C++ Virtual Member Functions Using override with virtual in C++11 and later


Example

The specifier override has a special meaning in C++11 onwards, if appended at the end of function signature. This signifies that a function is

  • Overriding the function present in base class &
  • The Base class function is virtual

There is no run time significance of this specifier as is mainly meant as an indication for compilers

The example below will demonstrate the change in behaviour with our without using override.

Without override:

#include <iostream>

struct X {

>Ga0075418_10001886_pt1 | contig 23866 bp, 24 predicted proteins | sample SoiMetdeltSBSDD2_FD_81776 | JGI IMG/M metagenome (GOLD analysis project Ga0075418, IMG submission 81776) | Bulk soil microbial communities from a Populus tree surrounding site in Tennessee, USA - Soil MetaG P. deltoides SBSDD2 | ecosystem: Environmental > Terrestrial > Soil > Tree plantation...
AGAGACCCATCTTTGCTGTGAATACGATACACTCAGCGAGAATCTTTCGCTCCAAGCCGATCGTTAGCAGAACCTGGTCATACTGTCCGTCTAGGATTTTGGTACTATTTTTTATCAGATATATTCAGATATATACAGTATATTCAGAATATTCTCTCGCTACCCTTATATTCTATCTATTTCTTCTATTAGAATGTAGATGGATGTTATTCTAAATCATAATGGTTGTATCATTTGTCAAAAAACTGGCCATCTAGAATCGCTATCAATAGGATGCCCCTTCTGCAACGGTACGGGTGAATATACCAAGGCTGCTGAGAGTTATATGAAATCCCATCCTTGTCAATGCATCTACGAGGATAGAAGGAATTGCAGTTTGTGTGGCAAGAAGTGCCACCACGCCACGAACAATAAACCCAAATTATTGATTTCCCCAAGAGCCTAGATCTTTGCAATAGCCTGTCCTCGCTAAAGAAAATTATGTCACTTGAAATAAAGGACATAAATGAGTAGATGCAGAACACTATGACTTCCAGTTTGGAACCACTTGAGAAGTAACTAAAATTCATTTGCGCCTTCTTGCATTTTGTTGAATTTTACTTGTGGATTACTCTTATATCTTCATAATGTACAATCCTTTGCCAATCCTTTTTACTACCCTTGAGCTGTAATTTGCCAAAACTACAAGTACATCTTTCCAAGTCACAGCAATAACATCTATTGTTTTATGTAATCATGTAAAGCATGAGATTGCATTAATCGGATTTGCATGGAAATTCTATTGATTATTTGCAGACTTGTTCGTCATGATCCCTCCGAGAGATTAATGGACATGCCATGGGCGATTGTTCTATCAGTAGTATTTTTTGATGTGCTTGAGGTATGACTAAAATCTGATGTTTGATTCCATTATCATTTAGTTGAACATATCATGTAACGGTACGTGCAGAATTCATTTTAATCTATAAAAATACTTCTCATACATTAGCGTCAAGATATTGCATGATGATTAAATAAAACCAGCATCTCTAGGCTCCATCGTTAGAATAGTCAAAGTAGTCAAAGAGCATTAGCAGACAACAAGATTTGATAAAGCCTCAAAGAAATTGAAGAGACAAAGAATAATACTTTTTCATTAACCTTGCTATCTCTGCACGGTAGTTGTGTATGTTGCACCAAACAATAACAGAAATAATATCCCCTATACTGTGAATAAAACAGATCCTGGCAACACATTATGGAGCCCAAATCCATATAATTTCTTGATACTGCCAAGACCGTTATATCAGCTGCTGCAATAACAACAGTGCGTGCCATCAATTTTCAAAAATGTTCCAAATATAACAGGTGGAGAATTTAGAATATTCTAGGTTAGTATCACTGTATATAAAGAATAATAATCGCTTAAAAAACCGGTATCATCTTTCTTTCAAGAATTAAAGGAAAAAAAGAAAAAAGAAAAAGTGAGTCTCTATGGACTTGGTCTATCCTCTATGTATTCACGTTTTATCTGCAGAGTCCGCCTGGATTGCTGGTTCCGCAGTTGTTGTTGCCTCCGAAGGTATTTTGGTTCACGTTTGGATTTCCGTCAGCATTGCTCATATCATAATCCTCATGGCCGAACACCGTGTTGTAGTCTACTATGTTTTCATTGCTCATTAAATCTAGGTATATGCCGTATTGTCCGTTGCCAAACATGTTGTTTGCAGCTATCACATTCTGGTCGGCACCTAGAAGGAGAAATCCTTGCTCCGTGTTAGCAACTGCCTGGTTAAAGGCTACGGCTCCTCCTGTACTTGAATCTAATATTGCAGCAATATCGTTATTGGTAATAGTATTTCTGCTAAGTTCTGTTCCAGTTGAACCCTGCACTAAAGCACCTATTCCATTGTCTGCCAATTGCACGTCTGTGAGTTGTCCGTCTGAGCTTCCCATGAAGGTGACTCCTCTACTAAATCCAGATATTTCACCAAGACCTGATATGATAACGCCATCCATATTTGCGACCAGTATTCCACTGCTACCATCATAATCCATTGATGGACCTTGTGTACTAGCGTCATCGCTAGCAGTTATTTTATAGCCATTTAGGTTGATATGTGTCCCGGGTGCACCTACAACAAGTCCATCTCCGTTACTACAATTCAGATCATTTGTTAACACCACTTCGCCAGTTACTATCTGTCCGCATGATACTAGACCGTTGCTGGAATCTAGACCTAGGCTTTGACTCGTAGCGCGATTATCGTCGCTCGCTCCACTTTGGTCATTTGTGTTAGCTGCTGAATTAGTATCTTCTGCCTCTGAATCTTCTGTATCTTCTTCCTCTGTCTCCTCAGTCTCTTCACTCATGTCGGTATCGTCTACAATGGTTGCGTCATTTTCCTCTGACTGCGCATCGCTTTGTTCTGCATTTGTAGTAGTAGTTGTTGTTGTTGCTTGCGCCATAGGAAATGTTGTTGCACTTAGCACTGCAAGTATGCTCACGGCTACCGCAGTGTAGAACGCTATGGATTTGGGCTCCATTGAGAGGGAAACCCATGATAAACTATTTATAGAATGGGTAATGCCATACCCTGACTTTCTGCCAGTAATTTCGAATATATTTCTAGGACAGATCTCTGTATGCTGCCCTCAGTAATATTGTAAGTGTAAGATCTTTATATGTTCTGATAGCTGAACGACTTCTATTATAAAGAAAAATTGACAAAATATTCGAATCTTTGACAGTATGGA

virtual void f() { std::cout << "X::f()\n"; }
};

struct Y : X {
    // Y::f() will not override X::f() because it has a different signature,
    // but the compiler will accept the code (and silently ignore Y::f()).
    virtual void f(int a) { std::cout << a << "\n"; }
};

With override:

#include <iostream>

struct X {
    virtual void f() { std::cout << "X::f()\n"; }
};

struct Y : X {
    // The compiler will alert you to the fact that Y::f() does not
    // actually override anything.
    virtual void f(int a) override { std::cout << a << "\n"; }
};

Note that override is not a keyword, but a special identifier which only may appear in function signatures. In all other contexts override still may be used as an identifier:

void foo() {
    int override = 1; // OK.
    int virtual = 2;  // Compilation error: keywords can't be used as identifiers.
}